Why The Argument Against Queer Spaces Is Bullshit

By Cameron Colwell

Whenever I talk about queer rights around people who don’t get it, one of the arguments I encounter again and again runs something like: “Why do gays want to be treated differently? Don’t you want to be equal, and if so, why don’t you act the same as everyone else?”

Particularly, I’ve run into this line of thinking while defending the existence of my university’s ‘queerspace’. One of the campus’s more politically engaged individuals, a gay member of the Young Liberals, loves to talk online about how the place is an embarrassment, and a form of segregation.

The issue became writ large earlier this year when Daniel Andrews announced his plans to fund an $15 million ‘Pride Centre’ which “will showcase LGBTI art and history, co-locate LGBTI advisory, health and support services, and feature community spaces which will provide a safe environment for LGBTI Victorians to meet and socialise”.

What my fellow queer student fails to realise, is that having a queer space only makes sense when every another ‘space’ is abundantly heteronormative.

Before you tell me that people who don’t conform to gender and/or sexuality norms are already safe in public, I invite you to walk down a main street hand-in-hand with a person of the same gender, or perhaps style yourself in such a way that makes you visibly queer. Better yet, ask one of the many people who do one of those things on the regular and, like, listen.

Of course, the first real ‘queer spaces’ were not state-funded pride centres and rooms for the usage of queer people in universities. They were cafes and nightclubs, places of outwardly respectable reputation, whispered about with speculation and fear. Garry Wotherspoon’s recent book, Gay Sydney: A History, for instance, points at places like ‘The Latin Cafe,’ and ‘Black Ada’s’, where members of the ‘kamp’ community gathered in secret, engaged in same-gender dancing, and engaged in drag balls; with the ‘drag’ doubly functioning as a disguise and way to express non-conforming gender.

What I hope for in a mainstream LGBTQI+ community, places like Andrew’s Pride Centre, is not just a triumphalist memorialisation of the ‘wins,’ but also a recognition that violence perpetrated by heteronormative establishment pushed queer people out into the margins, the closets, and the now-forgotten underground establishments.

There was a popular post I used to see on the internet calling for more non-sexual queer spaces. Cafes and museums, rather than nightclubs. My first knee-jerk reaction was to mentally label the author a prude, but, looking back, it does speak to a need for more spaces to engage with members of our own community.

One of the things about being a queer minority, rather than a racial or religious one, is that there is no refuge from feeling like an outsider found in family.

Occasionally expulsed from our families completely, queer people often find their own ‘second families’ from engaging with queer spaces. While I remain on amicable terms with my own family, I remember the vast loneliness I felt in high school, and how I found my own ‘queer space’ a good three or four years before I was legally allowed to enter a nightclub, on the internet.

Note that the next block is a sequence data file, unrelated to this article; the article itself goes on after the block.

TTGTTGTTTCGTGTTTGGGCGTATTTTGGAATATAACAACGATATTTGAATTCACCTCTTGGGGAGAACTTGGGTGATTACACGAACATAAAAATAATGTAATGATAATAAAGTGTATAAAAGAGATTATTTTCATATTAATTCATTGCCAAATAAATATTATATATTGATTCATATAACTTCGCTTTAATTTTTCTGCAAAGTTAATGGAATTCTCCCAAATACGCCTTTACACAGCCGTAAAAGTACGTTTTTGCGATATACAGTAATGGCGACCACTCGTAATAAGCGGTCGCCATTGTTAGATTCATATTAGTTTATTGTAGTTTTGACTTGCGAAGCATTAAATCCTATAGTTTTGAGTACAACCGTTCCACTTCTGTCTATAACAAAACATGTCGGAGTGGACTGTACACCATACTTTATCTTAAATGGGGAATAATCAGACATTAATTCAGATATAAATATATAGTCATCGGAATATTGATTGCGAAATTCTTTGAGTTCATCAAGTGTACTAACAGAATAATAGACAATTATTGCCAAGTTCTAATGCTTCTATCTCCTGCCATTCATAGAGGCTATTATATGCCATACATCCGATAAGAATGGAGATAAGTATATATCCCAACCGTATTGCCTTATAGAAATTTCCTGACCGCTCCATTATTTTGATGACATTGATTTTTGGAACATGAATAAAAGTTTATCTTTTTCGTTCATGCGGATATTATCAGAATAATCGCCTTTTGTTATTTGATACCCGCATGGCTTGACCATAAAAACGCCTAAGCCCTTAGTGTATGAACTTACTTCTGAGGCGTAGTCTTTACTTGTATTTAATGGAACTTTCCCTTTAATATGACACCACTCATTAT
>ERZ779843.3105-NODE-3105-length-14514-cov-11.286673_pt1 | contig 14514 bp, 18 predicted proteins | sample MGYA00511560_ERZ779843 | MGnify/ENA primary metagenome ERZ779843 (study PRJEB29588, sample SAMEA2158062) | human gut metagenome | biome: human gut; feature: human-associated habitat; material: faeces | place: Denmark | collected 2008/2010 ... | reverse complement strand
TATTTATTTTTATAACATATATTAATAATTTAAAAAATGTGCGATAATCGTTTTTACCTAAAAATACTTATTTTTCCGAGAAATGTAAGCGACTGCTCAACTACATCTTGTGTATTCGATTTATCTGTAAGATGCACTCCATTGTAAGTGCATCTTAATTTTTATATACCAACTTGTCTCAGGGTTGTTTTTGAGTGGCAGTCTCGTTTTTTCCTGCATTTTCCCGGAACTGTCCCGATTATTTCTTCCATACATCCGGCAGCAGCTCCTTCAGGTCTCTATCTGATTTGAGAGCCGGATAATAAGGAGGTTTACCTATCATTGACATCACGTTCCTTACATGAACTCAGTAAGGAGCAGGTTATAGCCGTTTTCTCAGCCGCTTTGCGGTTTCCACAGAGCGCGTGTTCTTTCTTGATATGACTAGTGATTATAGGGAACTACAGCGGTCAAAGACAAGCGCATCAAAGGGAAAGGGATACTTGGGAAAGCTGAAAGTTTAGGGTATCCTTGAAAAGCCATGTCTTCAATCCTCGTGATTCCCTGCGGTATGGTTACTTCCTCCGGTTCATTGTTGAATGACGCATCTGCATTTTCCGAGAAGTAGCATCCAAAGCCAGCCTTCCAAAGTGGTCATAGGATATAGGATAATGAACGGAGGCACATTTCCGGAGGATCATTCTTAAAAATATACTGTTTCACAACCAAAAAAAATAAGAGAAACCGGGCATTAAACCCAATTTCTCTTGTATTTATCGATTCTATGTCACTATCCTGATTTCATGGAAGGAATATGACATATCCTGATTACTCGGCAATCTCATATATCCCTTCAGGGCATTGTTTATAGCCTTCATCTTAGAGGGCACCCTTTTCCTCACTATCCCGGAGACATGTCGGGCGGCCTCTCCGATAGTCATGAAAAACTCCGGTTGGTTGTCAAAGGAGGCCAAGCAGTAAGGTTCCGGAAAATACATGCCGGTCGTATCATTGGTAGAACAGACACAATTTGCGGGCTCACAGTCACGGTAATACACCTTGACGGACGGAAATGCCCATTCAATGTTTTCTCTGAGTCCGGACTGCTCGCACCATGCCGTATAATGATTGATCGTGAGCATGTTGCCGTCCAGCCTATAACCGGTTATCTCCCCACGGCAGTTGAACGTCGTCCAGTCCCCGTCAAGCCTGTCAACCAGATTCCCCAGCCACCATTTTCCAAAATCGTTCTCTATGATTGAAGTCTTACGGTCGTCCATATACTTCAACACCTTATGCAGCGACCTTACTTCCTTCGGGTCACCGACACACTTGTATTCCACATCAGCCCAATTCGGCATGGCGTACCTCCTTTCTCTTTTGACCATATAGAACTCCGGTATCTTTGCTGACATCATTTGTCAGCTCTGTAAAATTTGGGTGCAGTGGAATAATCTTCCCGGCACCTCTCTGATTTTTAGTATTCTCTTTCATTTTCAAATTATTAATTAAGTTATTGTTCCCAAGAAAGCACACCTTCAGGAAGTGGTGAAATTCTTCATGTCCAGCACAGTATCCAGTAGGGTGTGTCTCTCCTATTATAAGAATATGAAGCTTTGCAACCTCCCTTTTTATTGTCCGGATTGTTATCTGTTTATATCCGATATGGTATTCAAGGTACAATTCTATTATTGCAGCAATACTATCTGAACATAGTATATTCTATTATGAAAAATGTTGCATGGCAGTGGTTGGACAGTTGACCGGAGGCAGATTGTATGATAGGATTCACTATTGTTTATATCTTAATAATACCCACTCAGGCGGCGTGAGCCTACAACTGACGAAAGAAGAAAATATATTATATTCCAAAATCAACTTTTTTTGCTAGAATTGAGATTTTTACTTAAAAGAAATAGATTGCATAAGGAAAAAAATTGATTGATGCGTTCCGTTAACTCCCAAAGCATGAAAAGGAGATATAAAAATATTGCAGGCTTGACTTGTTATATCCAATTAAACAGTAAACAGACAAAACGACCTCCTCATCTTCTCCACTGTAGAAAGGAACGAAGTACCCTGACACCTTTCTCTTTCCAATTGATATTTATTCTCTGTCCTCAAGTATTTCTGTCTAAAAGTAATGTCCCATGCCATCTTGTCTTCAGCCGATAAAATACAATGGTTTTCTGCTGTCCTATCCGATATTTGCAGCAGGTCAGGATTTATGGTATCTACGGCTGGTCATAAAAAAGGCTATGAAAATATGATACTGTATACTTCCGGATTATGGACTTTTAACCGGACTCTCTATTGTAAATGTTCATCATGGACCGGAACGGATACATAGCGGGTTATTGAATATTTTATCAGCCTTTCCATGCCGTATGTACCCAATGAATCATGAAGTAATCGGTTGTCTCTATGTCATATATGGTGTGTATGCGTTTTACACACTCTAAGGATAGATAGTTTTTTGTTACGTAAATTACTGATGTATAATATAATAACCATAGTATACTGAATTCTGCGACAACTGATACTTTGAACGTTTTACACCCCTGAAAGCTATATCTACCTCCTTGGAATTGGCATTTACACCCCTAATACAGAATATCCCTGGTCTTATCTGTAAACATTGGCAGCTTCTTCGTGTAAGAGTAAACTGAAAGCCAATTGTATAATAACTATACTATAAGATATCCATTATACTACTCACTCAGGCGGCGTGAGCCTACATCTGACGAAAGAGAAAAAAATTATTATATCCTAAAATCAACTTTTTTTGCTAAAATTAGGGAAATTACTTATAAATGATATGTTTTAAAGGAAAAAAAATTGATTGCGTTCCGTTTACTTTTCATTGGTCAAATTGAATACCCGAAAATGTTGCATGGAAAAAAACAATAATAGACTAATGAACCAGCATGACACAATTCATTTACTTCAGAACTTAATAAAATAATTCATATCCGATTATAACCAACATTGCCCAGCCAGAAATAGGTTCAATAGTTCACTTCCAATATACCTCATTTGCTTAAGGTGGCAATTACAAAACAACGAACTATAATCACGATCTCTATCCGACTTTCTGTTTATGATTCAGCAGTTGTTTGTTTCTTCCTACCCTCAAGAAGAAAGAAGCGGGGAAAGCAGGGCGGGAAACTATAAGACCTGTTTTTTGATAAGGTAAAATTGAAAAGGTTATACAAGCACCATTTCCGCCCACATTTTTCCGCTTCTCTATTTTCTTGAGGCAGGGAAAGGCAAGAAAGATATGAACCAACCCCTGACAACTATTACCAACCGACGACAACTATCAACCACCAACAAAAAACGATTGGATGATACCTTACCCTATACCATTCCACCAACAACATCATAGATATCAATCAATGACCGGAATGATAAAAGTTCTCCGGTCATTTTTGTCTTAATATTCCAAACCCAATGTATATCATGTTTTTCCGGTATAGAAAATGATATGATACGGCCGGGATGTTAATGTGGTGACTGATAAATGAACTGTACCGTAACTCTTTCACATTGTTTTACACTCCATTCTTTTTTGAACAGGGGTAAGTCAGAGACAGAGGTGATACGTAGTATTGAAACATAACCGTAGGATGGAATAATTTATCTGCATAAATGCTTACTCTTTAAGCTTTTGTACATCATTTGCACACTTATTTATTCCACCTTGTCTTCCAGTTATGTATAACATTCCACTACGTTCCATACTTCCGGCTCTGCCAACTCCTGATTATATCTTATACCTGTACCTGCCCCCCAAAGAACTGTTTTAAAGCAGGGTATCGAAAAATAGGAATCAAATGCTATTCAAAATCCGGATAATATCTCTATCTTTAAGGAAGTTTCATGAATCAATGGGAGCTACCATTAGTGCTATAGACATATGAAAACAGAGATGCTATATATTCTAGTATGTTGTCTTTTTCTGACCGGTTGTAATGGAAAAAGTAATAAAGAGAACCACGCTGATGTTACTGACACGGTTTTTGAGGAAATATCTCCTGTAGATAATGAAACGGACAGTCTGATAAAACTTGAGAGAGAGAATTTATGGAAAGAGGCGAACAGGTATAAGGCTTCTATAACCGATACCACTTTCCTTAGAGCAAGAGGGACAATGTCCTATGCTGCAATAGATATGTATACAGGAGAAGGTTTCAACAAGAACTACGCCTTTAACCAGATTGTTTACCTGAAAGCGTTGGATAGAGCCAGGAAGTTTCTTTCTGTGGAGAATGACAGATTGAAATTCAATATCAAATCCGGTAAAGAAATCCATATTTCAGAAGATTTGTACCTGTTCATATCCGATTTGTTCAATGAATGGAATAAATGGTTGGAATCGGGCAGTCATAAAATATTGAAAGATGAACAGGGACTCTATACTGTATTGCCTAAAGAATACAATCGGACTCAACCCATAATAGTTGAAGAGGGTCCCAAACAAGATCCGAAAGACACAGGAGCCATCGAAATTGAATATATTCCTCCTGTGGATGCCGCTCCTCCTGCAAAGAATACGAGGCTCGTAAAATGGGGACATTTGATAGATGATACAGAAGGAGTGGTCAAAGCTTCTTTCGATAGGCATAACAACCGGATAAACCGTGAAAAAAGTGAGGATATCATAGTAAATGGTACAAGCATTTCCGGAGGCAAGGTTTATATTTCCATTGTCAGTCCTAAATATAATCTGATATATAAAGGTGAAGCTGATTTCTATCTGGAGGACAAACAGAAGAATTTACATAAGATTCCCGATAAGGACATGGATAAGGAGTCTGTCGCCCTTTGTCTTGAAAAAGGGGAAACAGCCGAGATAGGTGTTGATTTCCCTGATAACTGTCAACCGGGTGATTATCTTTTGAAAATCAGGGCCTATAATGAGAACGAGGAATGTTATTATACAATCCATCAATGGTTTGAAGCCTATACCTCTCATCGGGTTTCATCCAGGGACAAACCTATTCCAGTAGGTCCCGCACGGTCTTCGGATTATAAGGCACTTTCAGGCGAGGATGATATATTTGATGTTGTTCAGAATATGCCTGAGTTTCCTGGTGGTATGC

The digital queer space I and my friends carved out on Tumblr.com was vital to my development and my identity as a queer man. I still remain in contact with many of the people from those days. Still, after a night of blogging with my fellow queer friends, I then had to endure an aggressively heterosexual space in my high school. Online connection felt like a kind of supplement for a real-life belonging that I longed for, and didn’t find until later.

However, I did feel a belonging of a sort, and then again in a more profound way when I began to go to nightclubs surrounded by queer people – while I have had some issues regarding the looks-based nature of a lot of those places, I was certainly more comfortable there than partying with my straight friends – and when I entered university, finding the Queerspace.

I treasure the sense of communality I’ve found in these places, and regard it as something of a life-saver.

Up until recent events, something about queer spaces and the sense of community generated by the good kind felt unassailable and constant.

What I’m talking about here, of course, is Orlando.

On hearing about the shooting, which is the worst in US modern history, I instantly went into a state I now recognise as grief. Hearing about the details, I discovered something heartbreaking: Barbara Poma, co-founder of Pulse, the nightclub where it happened, created the place in tribute to her brother, John, and said the place was “named for John’s pulse to live on.”

Originally, I struggled to write about Pulse in this piece because I am still processing the event. After all, it happened in the middle of my process. It is difficult to put to words something so tragic and viscerally painful to think about. Being queer post-Orlando feels different to being queer pre-Orlando.

Yet, that communal spirit continues, altered, but still there.

I felt it at the vigil in Newtown, and now, I suppose, my understanding of what a queer space was changed and reaffirmed: The modern idea that queer spaces are just for fun at least and celebration at most has been shown to be false.

Now, it is even more important to recognise that not only are our spaces for pleasure, but finding amid a hostile, alienating world a place for belonging, remembrance, and solace.

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